The rapid evolution of technology is both exciting and daunting, as businesses strive to identify and back the right technologies that will drive positive change within their organisation. Understanding which to explore and test and which to press on and implement can be challenging, particularly when new technologies are frequently announced with much fanfare far before benefits are truly realised.
To help get an expert perspective on the matter, Savannah Group recently hosted an event for a selection of CIOs, CTOs and CDOs and invited Dr Jai Menon, Chief Scientist at Cloudistics to lead a discussion on the major technological changes driving change in organisations at the moment. Jai’s distinguished career has seen him serve as CTO of some of the largest systems businesses in the world including IBM and Dell. He is recognised as an IBM Fellow and was a pioneer behind the creation of RAID technology – now a $20 billion industry.

Jai’s presentation and subsequent discussion focused on three primary technologies highlighted for their potential in shaking up technology and inciting the next corporate technological revolution: artificial intelligence (AI), cloud computing and blockchain. A few of the executives in attendance were already investigating or implementing these types of technology and could also offer insights into their use, as well as the challenges they are having in implementing these new innovations.

Factors Driving the Technological Revolution: AI

Data Labelling Remains A Key Challenge

AI is changing the way that businesses undertake tasks. Menon outlined a fundamental shift in paradigm in working with IT. In the past, IT professionals programmed computers, but AI has driven a very important shift towards teaching computers instead. This has been dubbed Software 2.0, with Software 1.0 representing the programming ways of the past. In Software 1.0, computing problems were broken down into manageable chunks to resolve difficult problems. Following that, programming was undertaken to deliver the desired result. Software 2.0 tackles problems very differently. Instead, data is fed into the computer and the machine learns what is important and why. It figures out what matters for itself, and optimises results accordingly.

Implementing AI and machine learning is, unsurprisingly, not straightforward. It’s important to remember that these technologies are still in their infancy so there are still many challenges to overcome which will get easier as understanding grows. One of the problems that companies are commonly running into at the moment is the effort needed for the labeling of data needed during the training phase when the AI is being taught how to sort and categorise the data it has access to. As Jai explains, “It takes a lot of human effort to label the data to the computer in the first place so that the machine can learn.” There is a massive volume of data required to help machines learn effectively, and getting that data in shape can require significant human resource. An active area of ongoing AI research is how to entirely eliminate the need for training the AI, or for how to achieve training with only a small amount of labelled data.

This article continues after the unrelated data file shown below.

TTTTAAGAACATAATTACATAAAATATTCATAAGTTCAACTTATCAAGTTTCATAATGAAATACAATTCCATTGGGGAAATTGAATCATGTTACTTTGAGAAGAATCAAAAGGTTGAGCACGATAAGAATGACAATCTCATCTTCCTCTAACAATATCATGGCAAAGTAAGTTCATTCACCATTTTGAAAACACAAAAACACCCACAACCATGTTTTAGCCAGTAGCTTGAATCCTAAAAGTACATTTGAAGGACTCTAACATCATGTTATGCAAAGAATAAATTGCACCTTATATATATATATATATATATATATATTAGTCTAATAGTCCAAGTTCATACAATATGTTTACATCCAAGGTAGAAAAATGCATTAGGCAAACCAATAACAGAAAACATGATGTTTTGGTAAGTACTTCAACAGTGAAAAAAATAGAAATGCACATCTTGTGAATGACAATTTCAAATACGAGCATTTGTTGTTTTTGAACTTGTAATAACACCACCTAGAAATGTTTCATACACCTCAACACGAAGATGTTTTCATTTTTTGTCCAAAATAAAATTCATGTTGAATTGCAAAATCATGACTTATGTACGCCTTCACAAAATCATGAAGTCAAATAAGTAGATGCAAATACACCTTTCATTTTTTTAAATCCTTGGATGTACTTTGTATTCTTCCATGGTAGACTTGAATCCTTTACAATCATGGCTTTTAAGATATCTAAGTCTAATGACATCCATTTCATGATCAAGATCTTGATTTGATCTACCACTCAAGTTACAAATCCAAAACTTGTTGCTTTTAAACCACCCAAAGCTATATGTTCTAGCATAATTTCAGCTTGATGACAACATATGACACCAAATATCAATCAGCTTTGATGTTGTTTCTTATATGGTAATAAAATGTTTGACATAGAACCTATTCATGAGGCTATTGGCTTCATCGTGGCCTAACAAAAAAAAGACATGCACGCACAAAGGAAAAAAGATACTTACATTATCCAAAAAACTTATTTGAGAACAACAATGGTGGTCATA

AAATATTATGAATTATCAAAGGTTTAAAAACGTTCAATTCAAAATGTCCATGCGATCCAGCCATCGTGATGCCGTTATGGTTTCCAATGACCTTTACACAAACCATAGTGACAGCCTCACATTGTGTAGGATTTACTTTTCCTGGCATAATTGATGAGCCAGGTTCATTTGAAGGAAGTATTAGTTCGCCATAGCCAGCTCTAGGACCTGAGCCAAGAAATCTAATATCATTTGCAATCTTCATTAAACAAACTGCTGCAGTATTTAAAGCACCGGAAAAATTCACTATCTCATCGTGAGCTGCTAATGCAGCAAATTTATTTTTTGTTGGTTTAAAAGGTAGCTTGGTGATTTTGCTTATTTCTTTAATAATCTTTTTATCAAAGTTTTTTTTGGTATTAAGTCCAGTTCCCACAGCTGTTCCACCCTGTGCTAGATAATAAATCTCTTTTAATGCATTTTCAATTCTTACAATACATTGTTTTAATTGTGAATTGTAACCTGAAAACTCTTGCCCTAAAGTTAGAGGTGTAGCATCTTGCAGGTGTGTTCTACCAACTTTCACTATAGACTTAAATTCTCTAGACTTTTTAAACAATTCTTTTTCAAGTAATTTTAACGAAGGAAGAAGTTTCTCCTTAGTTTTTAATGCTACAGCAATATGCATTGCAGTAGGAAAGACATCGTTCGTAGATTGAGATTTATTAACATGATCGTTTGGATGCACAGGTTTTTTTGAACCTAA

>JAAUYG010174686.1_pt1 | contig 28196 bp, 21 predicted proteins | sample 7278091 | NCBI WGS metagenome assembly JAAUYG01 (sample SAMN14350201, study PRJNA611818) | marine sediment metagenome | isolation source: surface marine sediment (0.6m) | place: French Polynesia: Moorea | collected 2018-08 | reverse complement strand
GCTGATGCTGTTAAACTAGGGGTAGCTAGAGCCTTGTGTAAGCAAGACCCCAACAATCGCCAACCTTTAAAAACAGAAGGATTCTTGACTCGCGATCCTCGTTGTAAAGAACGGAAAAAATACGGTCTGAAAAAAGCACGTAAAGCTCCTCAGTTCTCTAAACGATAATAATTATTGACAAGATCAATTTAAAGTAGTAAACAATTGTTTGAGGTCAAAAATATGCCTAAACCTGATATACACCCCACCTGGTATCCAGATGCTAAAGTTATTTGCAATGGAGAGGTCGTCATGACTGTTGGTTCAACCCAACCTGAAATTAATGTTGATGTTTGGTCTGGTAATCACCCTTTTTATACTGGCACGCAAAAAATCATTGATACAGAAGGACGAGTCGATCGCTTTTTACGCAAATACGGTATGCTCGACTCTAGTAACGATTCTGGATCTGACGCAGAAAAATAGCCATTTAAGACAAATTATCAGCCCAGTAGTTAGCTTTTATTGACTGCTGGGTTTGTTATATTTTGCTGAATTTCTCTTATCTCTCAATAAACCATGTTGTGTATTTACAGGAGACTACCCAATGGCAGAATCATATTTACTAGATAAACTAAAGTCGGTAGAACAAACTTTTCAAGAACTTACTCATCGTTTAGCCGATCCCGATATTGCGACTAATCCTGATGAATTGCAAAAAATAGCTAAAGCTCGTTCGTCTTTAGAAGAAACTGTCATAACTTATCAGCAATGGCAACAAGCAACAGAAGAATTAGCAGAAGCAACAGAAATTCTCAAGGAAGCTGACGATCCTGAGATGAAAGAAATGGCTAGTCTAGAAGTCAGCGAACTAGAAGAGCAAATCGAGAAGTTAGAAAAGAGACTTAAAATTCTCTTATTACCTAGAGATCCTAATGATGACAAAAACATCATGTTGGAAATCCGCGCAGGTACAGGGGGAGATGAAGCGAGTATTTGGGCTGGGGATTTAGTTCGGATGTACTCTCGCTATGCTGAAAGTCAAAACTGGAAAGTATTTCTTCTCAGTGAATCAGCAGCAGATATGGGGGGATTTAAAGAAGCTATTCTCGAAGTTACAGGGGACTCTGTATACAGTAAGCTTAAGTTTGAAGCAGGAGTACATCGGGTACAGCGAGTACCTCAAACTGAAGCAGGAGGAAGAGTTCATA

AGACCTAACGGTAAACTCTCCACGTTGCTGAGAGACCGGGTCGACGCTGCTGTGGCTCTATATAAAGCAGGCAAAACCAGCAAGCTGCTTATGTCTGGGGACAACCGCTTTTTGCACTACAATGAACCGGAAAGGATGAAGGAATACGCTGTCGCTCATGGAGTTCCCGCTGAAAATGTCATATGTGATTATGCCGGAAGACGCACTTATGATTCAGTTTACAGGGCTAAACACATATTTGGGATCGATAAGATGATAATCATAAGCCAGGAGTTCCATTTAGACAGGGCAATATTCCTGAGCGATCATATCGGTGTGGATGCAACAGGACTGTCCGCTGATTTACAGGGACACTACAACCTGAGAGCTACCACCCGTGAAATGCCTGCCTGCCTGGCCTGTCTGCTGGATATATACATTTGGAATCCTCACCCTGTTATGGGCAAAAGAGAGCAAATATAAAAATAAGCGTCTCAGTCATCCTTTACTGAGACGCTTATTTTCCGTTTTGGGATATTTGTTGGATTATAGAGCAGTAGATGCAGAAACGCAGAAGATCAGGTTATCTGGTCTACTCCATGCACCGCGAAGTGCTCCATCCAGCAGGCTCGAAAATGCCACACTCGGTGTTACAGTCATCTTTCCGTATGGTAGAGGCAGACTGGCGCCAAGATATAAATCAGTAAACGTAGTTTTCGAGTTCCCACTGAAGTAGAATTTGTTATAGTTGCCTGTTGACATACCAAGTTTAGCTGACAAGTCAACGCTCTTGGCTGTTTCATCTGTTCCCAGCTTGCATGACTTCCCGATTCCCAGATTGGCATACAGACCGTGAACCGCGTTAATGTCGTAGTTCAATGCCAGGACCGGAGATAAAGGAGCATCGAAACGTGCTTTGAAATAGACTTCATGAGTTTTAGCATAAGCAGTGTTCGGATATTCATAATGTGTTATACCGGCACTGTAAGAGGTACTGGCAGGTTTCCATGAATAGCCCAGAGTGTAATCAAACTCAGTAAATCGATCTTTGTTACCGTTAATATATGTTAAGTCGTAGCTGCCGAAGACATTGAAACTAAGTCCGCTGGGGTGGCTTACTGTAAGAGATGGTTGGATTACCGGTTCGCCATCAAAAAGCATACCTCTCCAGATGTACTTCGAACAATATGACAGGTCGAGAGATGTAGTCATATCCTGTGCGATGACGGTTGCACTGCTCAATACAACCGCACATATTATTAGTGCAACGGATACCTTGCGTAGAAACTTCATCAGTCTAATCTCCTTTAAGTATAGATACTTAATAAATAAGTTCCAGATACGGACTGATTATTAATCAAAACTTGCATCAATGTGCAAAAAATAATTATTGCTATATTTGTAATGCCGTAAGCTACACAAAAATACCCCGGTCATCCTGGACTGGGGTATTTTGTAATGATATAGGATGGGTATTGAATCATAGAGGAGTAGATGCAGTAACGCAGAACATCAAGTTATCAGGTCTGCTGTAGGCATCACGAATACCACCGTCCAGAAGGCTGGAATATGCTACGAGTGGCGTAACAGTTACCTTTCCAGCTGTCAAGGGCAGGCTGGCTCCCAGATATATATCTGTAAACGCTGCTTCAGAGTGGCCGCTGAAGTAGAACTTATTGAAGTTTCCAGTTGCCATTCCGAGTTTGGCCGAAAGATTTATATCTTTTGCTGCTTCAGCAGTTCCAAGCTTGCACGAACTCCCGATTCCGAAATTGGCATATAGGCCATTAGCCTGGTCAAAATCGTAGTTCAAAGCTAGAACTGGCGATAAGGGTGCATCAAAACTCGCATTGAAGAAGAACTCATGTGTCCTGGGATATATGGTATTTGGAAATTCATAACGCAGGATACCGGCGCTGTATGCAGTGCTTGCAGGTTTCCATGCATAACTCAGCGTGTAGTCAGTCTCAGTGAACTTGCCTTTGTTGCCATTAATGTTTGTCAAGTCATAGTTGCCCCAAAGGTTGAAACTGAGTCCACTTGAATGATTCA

Real World AI Use-Cases Are Becoming More Common

They are also seen in healthcare for reading medical images and for drug development. In agriculture they are being utilised for making decisions on where to plant, when to plant and what to plant. When combined with the Internet of Things, AI can be used to detect where maintenance is required, such as with leaks in oil and gas pipelines too. All of these types of helpful applications can increase competitive advantage, and companies not using AI can find themselves under significant competitive pressures. Menon also provides an example of the use of AI within the Technology space. As he explains of Google, “They’re using AI in a massive way across all of their data centres and have reduced the amount of energy that they’re consuming by around 15% in their data centres.” If Google can achieve these types of savings within their datacentres it is likely other businesses will be able to save money on their IT infrastructure in a similar way.

An approximation is that six percent of his customers are already deploying AI solutions while sixty percent are gathering information to pinpoint ways in which AI and machine learning may be of use to them. Change is being driven in many cases by product teams, engineering teams and service and support departments rather than higher up in the organisational echelons.

Organisational Clarity Around The Problems AI Should Be Solving Remains Elusive

The discussion highlighted that one of the most difficult challenges is finding the right problems to apply AI and machine learning to in the first place. Without clearly defined goals, AI may not deliver anything of value to the business and may be a waste of time and money. Attracting talent to deliver AI and machine learning advancements can also be an issue, given that Goliaths like Google and Facebook attract the best and brightest in this field. The discussion highlighted that if done well, however, AI can at a minimum help organisations process dull tasks, and there is likely to be applicability to most industries in some way or another.


Cloud Is Well-Established but Still Evolving

Cloud is a technology close to Menon’s heart, given his work at Cloudistics. Cloud technology is also the most advanced of the three technologies driving revolution in organisations across industries. Cloud technology is not new but is still in a state of evolution, and the latest cloud technology offers businesses the opportunity to both increase efficiency and to cut its IT infrastructure costs. At the same time, cloud technologies have opened up a tremendous amount of storage capacity for both individuals and corporations, allowing previously inconceivable business innovations to be implemented in a cost-effective manner. Critically, cloud facilitates big data developments and use.

New paradigms such as Serverless and containers are Emerging

Serverless technology is a new way to develop applications for the cloud. Jai states, “I see the cloud providers putting a lot of energy and effort into those technologies. I think serverless will be big.” The name is a bit of a misnomer as serverless technology does indeed use servers. It can be otherwise described as “event-driven programming”. When a specific event happens, this triggers a certain piece of code to run. The benefit of this for organisations is that they need not concern themselves with how many servers are needed or capacity, or even which servers to run. While it is early days for serverless, this cloud application is predicted to be big. That said, thought needs to go into its use so that it is optimised effectively. The major benefit from a cost perspective however is that companies only pay for capacity when events are triggered.